In the face of this litigation "tip of the iceberg," the big law firms are gearing up with their Y2K litigation groups and consulting companies of all sorts are trying to figure out how to get in on the gold rush. Meanwhile, however, outside of large companies which have had the foresight to start working on the problem, many small and mid-sized companies continue to ignore the inevitable approach of the millennium problem. This, amazingly enough, has resulted in the announcement by one local Y2K consulting company that it was substantially cutting back on the staff it had geared up to handle the onslaught of business, which didn’t materialize.

If this trend continues, the computer industry has grossly overestimated the understanding their potential customers have of their plight. Just as our politicians in Washington sometime loose sight of their roots, computer teckies often mistake the technical understanding of their customers. I had this point drilled home to me recently when I presented a series of lectures to attorneys around Kentucky on the Y2K issue, only to find that in many parts of the state, many of the small firms, even in the Louisville, Lexington and Covington areas, didn’t use computers for anything other than glorified typewriters.

The danger here is that many small firms may be underestimating the impact of Y2K on their business. Just because you don’t think you’re using any date sensitive software, you may still not be immune to the embedded chips which might cause everything from fax machines and answering machines to your building’s HVAC system to malfunction. Additionally, your supply chain for raw materials in and products out may be disrupted anywhere in that chain. Have you made any effort to locate the weak links or to lock in alternate methods? Thinking of waiting until the last minute to buy a replacement computer or software. What about training time or the possibility the item you want may not be on the shelf when you need it. Ever seen pictures of grocery store shelves just before a snow storm or a hurricane. There are already reported shortages of generators, not that the power grid may blink.

Obviously you can do at least some simple things, such as having multiple backups of critical data and printouts of customer lists, accounts receivable and payable, work in progress, etc. You can also plan to have some cash on hand, and maybe a few extra cans of some staples wouldn’t be such a bad idea. Although we still have a year to the "big" date, there may be any number of earlier dates that could hit you. If you make financial projections on software that is not fully Y2K OK, then your projections could be off. This is not the hard crash or blue screen of death you get when your computer screen goes blank. This is the soft crash that happens when your program makes errors not readily apparent, lets say on payroll taxes or return on investment. Whoops!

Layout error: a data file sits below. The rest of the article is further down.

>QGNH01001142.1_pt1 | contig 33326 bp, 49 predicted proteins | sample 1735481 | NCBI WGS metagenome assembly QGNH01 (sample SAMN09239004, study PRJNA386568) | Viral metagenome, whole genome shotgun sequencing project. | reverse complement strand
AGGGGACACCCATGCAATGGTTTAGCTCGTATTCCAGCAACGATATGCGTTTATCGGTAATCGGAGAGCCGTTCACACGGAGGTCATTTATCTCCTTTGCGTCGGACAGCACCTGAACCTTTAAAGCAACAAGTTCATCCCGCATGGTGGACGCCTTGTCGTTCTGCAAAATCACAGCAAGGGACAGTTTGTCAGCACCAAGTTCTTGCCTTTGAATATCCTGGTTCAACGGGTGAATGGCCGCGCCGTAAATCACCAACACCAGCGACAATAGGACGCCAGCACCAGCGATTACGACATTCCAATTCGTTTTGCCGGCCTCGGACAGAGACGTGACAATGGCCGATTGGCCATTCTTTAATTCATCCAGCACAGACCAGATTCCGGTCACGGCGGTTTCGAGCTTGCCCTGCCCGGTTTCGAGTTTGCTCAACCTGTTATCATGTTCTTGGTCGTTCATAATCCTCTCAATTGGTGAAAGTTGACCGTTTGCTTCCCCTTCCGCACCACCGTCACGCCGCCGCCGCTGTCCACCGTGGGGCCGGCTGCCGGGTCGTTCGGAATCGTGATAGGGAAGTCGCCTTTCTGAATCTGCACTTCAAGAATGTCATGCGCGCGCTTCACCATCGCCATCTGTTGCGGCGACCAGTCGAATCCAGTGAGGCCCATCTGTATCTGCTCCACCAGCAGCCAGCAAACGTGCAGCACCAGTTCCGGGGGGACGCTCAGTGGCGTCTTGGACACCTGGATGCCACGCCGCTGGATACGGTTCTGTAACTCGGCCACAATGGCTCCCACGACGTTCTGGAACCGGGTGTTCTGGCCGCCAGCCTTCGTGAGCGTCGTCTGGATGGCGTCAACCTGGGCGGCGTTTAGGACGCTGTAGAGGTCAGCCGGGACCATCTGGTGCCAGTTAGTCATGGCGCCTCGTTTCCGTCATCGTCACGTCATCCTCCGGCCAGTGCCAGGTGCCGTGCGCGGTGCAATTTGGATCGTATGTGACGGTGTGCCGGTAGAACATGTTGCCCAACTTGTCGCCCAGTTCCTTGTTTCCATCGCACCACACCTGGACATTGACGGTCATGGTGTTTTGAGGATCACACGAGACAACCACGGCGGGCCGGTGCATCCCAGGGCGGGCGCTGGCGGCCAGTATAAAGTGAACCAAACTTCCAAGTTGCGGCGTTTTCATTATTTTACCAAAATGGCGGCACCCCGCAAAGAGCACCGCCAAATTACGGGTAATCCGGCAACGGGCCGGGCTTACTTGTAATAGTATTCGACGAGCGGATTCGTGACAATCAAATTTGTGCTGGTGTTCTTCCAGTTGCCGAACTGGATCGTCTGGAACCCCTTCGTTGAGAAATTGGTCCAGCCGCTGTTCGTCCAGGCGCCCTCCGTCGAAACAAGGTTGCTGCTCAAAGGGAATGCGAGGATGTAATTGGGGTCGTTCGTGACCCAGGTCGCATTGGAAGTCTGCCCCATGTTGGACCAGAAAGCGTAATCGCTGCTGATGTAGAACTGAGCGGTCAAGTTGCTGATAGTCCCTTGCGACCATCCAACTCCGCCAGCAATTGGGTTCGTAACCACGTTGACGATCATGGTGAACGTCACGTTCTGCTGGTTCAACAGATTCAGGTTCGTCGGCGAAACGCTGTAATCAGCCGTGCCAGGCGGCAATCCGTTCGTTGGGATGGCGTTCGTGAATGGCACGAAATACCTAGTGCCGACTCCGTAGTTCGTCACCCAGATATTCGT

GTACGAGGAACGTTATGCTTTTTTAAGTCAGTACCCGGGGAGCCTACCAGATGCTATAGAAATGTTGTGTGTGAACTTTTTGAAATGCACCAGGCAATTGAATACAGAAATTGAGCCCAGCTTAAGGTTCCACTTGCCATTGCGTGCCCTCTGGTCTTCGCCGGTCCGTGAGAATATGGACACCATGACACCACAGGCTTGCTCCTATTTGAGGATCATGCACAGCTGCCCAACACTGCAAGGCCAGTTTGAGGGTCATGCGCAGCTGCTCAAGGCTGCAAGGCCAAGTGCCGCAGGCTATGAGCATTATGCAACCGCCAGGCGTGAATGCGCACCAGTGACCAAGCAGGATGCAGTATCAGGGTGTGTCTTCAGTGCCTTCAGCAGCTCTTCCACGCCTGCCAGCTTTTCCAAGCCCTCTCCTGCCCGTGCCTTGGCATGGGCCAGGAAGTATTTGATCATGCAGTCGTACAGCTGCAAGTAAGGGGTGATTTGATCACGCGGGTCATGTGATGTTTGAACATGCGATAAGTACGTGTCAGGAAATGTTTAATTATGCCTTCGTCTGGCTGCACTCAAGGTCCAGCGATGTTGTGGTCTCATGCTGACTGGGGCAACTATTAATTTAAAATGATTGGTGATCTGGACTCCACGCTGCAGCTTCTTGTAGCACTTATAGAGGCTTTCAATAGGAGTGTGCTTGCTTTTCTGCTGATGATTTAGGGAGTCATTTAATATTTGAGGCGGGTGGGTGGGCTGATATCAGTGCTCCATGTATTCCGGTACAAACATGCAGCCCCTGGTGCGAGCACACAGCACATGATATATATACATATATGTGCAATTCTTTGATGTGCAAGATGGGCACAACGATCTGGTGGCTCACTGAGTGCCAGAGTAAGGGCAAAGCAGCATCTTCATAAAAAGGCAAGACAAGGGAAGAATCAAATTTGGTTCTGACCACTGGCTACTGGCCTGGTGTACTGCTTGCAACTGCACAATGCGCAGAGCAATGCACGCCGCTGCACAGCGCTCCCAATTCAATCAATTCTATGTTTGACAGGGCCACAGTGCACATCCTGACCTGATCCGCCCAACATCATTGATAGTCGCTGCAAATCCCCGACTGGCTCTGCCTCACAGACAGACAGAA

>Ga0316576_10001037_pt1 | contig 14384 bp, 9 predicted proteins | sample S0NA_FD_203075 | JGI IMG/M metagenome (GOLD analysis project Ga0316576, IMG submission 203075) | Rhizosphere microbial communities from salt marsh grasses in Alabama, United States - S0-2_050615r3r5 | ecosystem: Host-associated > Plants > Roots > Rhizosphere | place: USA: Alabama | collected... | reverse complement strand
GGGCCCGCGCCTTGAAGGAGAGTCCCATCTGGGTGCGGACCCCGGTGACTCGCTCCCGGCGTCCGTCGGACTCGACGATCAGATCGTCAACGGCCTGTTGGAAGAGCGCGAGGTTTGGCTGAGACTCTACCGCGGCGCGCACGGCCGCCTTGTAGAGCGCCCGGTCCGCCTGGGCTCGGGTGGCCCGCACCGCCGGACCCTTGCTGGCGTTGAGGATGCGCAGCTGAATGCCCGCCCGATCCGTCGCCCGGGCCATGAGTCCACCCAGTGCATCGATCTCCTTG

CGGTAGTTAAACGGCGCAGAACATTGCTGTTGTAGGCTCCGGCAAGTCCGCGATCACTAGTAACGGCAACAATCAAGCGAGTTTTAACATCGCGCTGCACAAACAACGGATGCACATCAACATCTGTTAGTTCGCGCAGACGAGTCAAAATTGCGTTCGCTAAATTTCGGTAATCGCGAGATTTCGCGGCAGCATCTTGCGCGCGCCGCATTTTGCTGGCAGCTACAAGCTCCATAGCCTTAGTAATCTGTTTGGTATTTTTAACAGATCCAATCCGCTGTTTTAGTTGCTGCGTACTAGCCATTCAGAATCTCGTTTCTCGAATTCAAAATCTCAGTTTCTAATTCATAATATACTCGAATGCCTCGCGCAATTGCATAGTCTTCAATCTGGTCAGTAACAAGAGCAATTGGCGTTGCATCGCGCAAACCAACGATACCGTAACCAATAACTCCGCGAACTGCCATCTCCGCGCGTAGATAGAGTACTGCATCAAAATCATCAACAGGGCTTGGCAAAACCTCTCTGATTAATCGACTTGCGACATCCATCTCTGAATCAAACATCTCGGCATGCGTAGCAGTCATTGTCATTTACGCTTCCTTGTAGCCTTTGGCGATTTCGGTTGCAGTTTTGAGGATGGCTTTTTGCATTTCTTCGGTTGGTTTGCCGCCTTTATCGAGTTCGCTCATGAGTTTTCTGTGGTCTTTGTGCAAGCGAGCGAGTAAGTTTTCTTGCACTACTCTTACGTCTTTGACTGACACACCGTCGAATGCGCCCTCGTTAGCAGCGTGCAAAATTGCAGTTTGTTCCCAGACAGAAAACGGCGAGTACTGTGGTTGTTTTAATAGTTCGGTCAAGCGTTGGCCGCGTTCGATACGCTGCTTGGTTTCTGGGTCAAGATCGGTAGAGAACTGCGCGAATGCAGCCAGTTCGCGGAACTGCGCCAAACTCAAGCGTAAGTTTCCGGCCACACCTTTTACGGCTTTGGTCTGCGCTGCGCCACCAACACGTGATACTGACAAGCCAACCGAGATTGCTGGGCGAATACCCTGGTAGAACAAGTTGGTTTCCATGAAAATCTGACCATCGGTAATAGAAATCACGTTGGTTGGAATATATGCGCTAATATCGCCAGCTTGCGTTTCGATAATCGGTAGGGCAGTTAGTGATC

If you think you’ll sue somebody and recover your losses, think again. Take a lesson from the early litigation. It has either failed or resulted in a settlement so far. Frankly, the lack of legal precedent and the tremendous number of complex factors which plague this brand of litigation probably have much to do with the early decisions to settle rather than see the litigation through to a judge or jury decision. Most of simply won’t be able to afford the cost of the litigation and even favorable results will come at the cost of diversion of resources from your ongoing business.

Partially because of these high costs and uncertain results, there is a movement to mediation of Y2K claims. Many multinational companies, such as McDonald’s, Phillip Morris, General Mills, Bank of America, Aetna and others are signing a pledge to mediate such disputes. A pledge is posted on the Internet by the Center for Public Resources Institute for Dispute Resolution (, a nonprofit Manhattan organization.

Think legislation will help. Maybe so, since the federal government has posted dozens of bills and many states also have legislation lined up. One noteworthy example may be the Year 2000 Information Readiness Disclosure Act, which was signed into law in October. This good Samaritan law was supposedly designed to help companies freely exchange information about their product’s readiness, testing and solutions without being penalized for their efforts. The Act allowed companies to designate, by December 3rd, 1998 any past disclosure statements as "Year 2000 Readiness Statements." The Act makes those qualifying Readiness Statements inadmissible against the maker to prove the accuracy of the statement and further states the maker "shall not be liable under Federal of state law with respect to that year 2000 statement..." unless made with actual knowledge it was false, inaccurate or misleading; was made with intent to deceive or mislead; or with reckless regard to its accuracy. Companies could designate even statements as far back as January 1, 1996 as qualifying statements, and change them.

The Act allows for the creation of specially designated "Year 2000 Internet websites" on which the statements can be posted, giving them a level of immunity. They can even be changed and customers must follow the changes on the web site. The Act is full of exceptions that will be interesting for lawyers to watch as they are litigated, including exclusions for contractual warranties and protests allowed for undue prejudice for the retroactive designation. Duh, as my six year old would say!

Where does all this leave us. No one knows. The key is to do those things now that you can do and, over the next year, to continue (or start) to look at those critical parts of your life and business that may be impacted by a malfunction of your own computer hardware, software or embedded chips (i.e. anything electronic that, at a minimum, has a date function). Additionally, you must look at those you depend on (suppliers, the power grid, etc.) and those who depend on you, including your customers, employees, and creditors.